We spoke with Assistant Professor of Political Science Austin Knuppe about the war in Israel and Gaza to provide context and understanding to the university community.
Spanish prof honored with the Peak Award for his mentorship
Scott Bates, associate dean of the Office of Research and Graduate Studies (left), presents Crescencio López-González with the Peak Prize for Undergraduate Research Faculty Mentor of the Year at the Faculty Mentor Breakfast.
Crescencio López-González is the 2018 recipient of the Peak Prize for Undergraduate Research Faculty Mentor of the year at Utah State University. Chosen from a pool of outstanding mentors from each college, López-González, an assistant professor of Latinx literature and culture, was given this honor to commemorate his exceptional mentorship of undergraduate students conducting their own research.
Scott Bates, associate dean of the Office of Research and Graduate Studies, presented López-González with the award at the Faculty Mentor Breakfast April 11, 2018.
In March, López-González was named by the College of Humanities and Social Sciences as its Undergraduate Research Mentor for 2018.
A native of Mexico, López-González has worked tirelessly throughout his career for the advancement of the Latinx community. His multiple publications and presentations reflect this, with topics ranging from literary analyses to examinations of urban conditions in Latinx communities.
In his classroom, López-González encourages his students to become involved, both in research and in the community. Through his guidance, his students have had the opportunity to receive funding and attended conferences to present their research. Just this year, López-González has had six students accepted to conferences across the United States. His students admire his passion and dedication for their research and talk frequently about how his mentorship has affected their lives.
“Professor López-González is an exceptional member of our faculty,” said Mark McLellan, vice president for research and dean of graduate studies at Utah State. “He devotes so much of his time to our students, and they have undoubtedly been able to see the benefits of his energy and passion for research.”
Outside of research, López-González has taken part in numerous student organizations on campus. Among these are the Undergraduate Spanish Club, the Honors Program, and the Latinx Creative Society, the latter of which works to document the Latinx experience in Cache Valley. The group recently released a film called “Logan iSomos tus Vecinos!” or “Logan, We are Your Neighbors!” a film directed by López-González. The documentary details the lives of Latinx people in Cache Valley, from new immigrants to Logan-born residents. The film was originally screened in October, with another viewing at Logan’s recent annual Martin Luther King Day celebrations.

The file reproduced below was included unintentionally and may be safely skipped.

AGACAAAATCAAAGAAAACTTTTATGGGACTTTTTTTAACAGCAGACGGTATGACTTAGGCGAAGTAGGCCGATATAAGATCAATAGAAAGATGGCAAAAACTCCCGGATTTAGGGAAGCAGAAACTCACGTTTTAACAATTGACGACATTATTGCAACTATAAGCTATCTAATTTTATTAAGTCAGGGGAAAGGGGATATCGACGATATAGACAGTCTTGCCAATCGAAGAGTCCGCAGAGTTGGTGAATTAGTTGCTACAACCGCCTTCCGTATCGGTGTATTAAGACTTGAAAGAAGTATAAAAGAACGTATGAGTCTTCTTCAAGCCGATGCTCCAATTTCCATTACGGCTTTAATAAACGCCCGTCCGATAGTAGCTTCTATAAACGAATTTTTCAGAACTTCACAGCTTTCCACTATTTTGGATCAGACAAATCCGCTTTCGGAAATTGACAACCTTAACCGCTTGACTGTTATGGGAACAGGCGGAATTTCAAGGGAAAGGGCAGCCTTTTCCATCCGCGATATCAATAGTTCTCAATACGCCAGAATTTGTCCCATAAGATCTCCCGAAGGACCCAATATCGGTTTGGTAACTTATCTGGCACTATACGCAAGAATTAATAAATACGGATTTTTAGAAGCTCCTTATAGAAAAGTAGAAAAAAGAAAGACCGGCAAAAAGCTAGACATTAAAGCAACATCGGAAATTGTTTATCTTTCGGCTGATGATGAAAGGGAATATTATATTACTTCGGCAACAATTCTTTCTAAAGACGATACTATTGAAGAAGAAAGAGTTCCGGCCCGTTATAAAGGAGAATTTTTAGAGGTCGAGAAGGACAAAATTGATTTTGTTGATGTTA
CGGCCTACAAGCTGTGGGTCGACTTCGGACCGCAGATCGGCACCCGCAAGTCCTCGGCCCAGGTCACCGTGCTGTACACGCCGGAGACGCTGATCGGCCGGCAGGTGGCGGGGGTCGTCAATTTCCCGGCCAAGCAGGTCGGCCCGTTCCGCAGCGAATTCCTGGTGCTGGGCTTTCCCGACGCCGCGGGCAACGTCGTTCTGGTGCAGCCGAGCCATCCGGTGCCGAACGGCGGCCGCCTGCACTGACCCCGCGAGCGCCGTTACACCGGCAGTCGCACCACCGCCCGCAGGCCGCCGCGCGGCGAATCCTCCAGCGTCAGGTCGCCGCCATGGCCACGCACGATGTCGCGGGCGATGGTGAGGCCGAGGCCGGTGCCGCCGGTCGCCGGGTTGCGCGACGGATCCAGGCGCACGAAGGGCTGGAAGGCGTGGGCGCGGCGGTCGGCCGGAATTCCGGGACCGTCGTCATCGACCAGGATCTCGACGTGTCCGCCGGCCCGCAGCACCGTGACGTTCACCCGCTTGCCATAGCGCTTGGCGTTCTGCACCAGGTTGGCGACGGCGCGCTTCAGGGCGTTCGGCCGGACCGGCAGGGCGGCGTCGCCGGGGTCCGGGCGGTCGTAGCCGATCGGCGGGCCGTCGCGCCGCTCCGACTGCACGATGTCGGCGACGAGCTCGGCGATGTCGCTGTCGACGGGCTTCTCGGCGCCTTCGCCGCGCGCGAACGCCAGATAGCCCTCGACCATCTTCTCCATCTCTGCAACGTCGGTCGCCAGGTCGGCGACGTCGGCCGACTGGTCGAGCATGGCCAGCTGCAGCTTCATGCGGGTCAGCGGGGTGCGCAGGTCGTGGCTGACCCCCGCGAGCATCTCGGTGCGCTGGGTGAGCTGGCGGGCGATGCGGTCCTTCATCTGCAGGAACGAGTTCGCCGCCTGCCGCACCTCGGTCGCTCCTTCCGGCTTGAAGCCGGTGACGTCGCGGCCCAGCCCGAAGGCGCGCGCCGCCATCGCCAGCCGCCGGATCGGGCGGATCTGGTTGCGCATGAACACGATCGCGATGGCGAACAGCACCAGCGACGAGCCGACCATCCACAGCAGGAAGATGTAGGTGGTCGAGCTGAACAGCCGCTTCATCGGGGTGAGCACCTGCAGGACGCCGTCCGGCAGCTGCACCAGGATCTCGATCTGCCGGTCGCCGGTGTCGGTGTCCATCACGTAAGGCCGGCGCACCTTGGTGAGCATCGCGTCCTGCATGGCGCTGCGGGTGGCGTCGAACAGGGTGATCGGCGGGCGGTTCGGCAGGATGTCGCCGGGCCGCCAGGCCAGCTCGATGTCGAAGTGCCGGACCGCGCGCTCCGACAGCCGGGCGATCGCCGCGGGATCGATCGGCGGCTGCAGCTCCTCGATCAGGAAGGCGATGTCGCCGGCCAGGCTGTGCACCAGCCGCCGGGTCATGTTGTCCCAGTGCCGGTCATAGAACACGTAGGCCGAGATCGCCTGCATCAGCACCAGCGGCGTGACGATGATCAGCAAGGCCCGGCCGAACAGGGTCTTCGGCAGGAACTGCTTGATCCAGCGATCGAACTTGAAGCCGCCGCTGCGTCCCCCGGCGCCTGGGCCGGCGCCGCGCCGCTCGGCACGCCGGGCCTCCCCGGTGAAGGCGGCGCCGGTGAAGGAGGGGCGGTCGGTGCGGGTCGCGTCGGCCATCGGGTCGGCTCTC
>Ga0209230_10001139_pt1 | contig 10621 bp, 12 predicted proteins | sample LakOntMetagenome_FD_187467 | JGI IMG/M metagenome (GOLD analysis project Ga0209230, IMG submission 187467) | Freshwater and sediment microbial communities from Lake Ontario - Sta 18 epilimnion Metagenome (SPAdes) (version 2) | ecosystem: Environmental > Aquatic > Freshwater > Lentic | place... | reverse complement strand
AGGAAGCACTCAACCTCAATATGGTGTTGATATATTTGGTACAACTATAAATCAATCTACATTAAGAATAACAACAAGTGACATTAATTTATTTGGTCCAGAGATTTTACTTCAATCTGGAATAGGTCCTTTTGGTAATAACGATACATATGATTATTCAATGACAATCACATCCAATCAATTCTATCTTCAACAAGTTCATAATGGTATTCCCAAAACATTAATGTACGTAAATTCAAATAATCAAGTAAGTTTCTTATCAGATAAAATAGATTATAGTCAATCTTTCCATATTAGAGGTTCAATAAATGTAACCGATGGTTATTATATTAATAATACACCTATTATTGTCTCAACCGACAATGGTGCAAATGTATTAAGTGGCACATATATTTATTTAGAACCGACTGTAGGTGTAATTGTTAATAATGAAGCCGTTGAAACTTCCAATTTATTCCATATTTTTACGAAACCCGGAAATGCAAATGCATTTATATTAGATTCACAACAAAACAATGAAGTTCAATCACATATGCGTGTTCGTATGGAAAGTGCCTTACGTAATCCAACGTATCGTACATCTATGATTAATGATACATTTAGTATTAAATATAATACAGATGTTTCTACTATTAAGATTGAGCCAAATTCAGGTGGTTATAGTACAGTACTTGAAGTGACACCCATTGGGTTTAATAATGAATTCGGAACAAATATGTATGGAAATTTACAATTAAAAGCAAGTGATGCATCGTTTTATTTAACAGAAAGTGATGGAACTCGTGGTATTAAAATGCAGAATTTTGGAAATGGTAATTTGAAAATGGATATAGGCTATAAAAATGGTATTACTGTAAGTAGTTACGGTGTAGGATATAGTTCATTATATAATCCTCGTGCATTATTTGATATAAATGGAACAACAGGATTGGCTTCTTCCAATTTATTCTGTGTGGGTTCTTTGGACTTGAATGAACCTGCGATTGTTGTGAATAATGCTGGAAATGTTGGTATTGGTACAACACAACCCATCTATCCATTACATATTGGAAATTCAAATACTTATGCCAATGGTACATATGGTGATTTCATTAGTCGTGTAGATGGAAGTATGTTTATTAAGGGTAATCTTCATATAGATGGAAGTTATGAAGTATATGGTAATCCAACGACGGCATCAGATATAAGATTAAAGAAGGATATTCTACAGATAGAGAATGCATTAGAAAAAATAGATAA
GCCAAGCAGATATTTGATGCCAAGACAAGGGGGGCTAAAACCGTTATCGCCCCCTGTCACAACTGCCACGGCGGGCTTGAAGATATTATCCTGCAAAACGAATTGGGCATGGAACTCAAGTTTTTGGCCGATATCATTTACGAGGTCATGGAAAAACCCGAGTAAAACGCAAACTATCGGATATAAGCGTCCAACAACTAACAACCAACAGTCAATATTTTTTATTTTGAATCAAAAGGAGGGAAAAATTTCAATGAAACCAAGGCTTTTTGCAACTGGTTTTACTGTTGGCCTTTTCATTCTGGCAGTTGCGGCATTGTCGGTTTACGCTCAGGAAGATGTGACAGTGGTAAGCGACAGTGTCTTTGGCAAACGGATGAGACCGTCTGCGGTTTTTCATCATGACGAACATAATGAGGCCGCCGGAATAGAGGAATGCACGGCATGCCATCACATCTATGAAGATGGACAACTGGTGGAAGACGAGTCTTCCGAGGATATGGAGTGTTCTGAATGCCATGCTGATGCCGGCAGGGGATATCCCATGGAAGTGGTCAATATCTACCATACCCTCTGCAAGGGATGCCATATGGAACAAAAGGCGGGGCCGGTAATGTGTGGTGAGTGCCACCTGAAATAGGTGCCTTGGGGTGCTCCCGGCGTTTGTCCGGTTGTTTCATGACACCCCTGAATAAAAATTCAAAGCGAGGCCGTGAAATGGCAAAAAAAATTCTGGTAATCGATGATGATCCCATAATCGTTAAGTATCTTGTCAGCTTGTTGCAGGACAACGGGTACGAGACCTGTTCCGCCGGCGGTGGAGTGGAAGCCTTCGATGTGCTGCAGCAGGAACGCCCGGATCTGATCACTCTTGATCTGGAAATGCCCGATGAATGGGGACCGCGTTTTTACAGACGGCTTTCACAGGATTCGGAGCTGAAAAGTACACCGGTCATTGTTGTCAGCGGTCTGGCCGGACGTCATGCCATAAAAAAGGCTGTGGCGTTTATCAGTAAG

López-González’s career has a history of land-grant universities leading up to his time at Utah State. With a bachelor’s in Hispanic literature from the University of California-Davis and his doctorate in urban Latina and Latino literature and culture from the University of Arizona, he has developed a great appreciation for the contributions to research that land-grant institutions can offer. In his time at Utah State, López-González has guided over 50 students to present at conferences at the local, state, national and international levels.
López-González previously taught at Cosumnes River College, Pima Community College and the University of Arizona before coming to Utah State in 2012. He jumped straight into research within USU’s Department of Languages, Philosophy and Communication Studies, drawing on a multitude of disciplines, from sociology to cultural geography, to guide his studies. Some of his specialties include urban U.S. Latinx literature and culture, Mexican and Mexican-American literature and culture and Hispanic and Latinx film studies. Much of his research focuses on how culture affects the Latinx community.
López-González has previously been recognized for his work through last year’s College of Humanities and Social Sciences giraffe award. López-González received recognition for his willingness to “stick his neck out” and take risks in order to benefit research or the college. López-González was recognized for his efforts toward better Latinx inclusion at USU and within the Cache Valley Community.
A member of the Logan Library Advisory Council and collaborator for The Block Art & Film Festival, López-González’s influence is felt in Logan outside of the classroom. In addition to his scholarly work, López-González has twice published in an advice column for the Latinx community in Salinas, Calif.
“Professor López-González has had tremendous impact on the university and the community,” said McLellan. “He truly deserves the title of undergraduate research faculty mentor of the year.”
López-González was honored at the Faculty Mentor Breakfast, an event held during USU’s Research Week to recognize the university’s Graduate and Undergraduate Mentors of the year. He was joined by other nominees from each college to recognize their achievements. For more information about the awardees, visit rgsawards.usu.edu. To learn more about Research Week, visit rw.usu.edu.
Contact: Crescencio López-González, email@example.com